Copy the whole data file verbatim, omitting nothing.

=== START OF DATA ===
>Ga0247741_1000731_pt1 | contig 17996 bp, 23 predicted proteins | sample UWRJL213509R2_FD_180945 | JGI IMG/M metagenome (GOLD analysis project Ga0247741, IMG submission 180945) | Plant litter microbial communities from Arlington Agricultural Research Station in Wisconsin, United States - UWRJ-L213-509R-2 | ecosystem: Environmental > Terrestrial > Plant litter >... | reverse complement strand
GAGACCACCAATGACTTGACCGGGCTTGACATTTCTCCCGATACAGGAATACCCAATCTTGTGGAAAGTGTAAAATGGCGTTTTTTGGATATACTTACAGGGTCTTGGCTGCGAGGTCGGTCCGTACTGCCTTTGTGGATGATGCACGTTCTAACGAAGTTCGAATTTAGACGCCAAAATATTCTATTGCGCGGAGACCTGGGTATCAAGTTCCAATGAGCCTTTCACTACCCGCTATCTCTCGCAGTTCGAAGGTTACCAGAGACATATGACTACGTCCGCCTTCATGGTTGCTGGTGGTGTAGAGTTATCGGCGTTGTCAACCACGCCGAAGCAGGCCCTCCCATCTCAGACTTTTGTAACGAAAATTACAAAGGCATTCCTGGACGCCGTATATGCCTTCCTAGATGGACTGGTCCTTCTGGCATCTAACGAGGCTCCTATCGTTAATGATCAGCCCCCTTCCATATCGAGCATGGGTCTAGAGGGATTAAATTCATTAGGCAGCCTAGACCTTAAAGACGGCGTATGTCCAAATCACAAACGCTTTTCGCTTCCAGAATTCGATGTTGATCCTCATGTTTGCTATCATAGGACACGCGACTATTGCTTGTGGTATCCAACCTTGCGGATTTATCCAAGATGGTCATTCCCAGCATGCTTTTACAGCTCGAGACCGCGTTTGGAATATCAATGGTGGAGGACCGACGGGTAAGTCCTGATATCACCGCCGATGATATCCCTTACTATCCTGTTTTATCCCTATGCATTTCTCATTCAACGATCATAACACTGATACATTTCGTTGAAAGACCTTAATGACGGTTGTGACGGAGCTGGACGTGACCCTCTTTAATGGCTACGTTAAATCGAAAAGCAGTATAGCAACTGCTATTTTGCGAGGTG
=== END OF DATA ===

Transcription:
>Ga0247741_1000731_pt1 | contig 17996 bp, 23 predicted proteins | sample UWRJL213509R2_FD_180945 | JGI IMG/M metagenome (GOLD analysis project Ga0247741, IMG submission 180945) | Plant litter microbial communities from Arlington Agricultural Research Station in Wisconsin, United States - UWRJ-L213-509R-2 | ecosystem: Environmental > Terrestrial > Plant litter >... | reverse complement strand
GAGACCACCAATGACTTGACCGGGCTTGACATTTCTCCCGATACAGGAATACCCAATCTTGTGGAAAGTGTAAAATGGCGTTTTTTGGATATACTTACAGGGTCTTGGCTGCGAGGTCGGTCCGTACTGCCTTTGTGGATGATGCACGTTCTAACGAAGTTCGAATTTAGACGCCAAAATATTCTATTGCGCGGAGACCTGGGTATCAAGTTCCAATGAGCCTTTCACTACCCGCTATCTCTCGCAGTTCGAAGGTTACCAGAGACATATGACTACGTCCGCCTTCATGGTTGCTGGTGGTGTAGAGTTATCGGCGTTGTCAACCACGCCGAAGCAGGCCCTCCCATCTCAGACTTTTGTAACGAAAATTACAAAGGCATTCCTGGACGCCGTATATGCCTTCCTAGATGGACTGGTCCTTCTGGCATCTAACGAGGCTCCTATCGTTAATGATCAGCCCCCTTCCATATCGAGCATGGGTCTAGAGGGATTAAATTCATTAGGCAGCCTAGACCTTAAAGACGGCGTATGTCCAAATCACAAACGCTTTTCGCTTCCAGAATTCGATGTTGATCCTCATGTTTGCTATCATAGGACACGCGACTATTGCTTGTGGTATCCAACCTTGCGGATTTATCCAAGATGGTCATTCCCAGCATGCTTTTACAGCTCGAGACCGCGTTTGGAATATCAATGGTGGAGGACCGACGGGTAAGTCCTGATATCACCGCCGATGATATCCCTTACTATCCTGTTTTATCCCTATGCATTTCTCATTCAACGATCATAACACTGATACATTTCGTTGAAAGACCTTAATGACGGTTGTGACGGAGCTGGACGTGACCCTCTTTAATGGCTACGTTAAATCGAAAAGCAGTATAGCAACTGCTATTTTGCGAGGTG